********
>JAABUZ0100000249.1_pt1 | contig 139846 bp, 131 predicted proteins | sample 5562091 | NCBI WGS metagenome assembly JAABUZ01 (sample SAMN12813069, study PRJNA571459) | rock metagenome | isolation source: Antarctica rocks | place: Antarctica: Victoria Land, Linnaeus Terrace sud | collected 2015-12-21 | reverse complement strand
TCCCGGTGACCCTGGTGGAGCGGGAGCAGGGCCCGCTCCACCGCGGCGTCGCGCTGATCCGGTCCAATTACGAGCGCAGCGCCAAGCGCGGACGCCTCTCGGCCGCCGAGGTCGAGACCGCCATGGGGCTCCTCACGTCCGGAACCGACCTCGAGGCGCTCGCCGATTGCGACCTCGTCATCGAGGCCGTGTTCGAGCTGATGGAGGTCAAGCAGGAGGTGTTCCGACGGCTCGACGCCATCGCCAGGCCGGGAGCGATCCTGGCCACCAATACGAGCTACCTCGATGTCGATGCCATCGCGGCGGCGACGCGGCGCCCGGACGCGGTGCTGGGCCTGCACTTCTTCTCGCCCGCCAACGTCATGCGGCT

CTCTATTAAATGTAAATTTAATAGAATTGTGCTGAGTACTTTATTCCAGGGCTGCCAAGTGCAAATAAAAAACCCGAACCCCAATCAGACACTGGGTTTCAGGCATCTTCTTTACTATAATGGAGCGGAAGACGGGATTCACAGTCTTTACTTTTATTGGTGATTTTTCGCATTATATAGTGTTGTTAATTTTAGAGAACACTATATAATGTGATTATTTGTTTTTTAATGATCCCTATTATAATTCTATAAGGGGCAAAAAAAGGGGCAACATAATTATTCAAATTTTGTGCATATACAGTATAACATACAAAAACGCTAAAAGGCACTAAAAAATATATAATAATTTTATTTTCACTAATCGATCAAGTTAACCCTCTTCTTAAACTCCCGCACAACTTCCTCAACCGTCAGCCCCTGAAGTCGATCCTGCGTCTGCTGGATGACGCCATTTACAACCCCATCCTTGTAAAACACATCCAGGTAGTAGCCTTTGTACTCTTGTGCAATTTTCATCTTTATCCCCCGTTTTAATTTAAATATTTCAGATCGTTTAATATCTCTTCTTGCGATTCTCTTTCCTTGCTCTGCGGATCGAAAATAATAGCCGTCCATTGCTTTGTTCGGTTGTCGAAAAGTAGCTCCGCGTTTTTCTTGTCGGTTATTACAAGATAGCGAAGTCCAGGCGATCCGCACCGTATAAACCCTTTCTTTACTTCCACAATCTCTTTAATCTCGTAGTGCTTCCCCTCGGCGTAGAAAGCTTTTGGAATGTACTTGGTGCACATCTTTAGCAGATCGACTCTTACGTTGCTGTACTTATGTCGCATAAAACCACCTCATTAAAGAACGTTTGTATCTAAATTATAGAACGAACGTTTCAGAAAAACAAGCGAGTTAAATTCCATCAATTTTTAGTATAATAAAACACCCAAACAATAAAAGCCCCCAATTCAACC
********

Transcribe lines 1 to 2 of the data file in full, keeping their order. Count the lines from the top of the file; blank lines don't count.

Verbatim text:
>JAABUZ0100000249.1_pt1 | contig 139846 bp, 131 predicted proteins | sample 5562091 | NCBI WGS metagenome assembly JAABUZ01 (sample SAMN12813069, study PRJNA571459) | rock metagenome | isolation source: Antarctica rocks | place: Antarctica: Victoria Land, Linnaeus Terrace sud | collected 2015-12-21 | reverse complement strand
TCCCGGTGACCCTGGTGGAGCGGGAGCAGGGCCCGCTCCACCGCGGCGTCGCGCTGATCCGGTCCAATTACGAGCGCAGCGCCAAGCGCGGACGCCTCTCGGCCGCCGAGGTCGAGACCGCCATGGGGCTCCTCACGTCCGGAACCGACCTCGAGGCGCTCGCCGATTGCGACCTCGTCATCGAGGCCGTGTTCGAGCTGATGGAGGTCAAGCAGGAGGTGTTCCGACGGCTCGACGCCATCGCCAGGCCGGGAGCGATCCTGGCCACCAATACGAGCTACCTCGATGTCGATGCCATCGCGGCGGCGACGCGGCGCCCGGACGCGGTGCTGGGCCTGCACTTCTTCTCGCCCGCCAACGTCATGCGGCT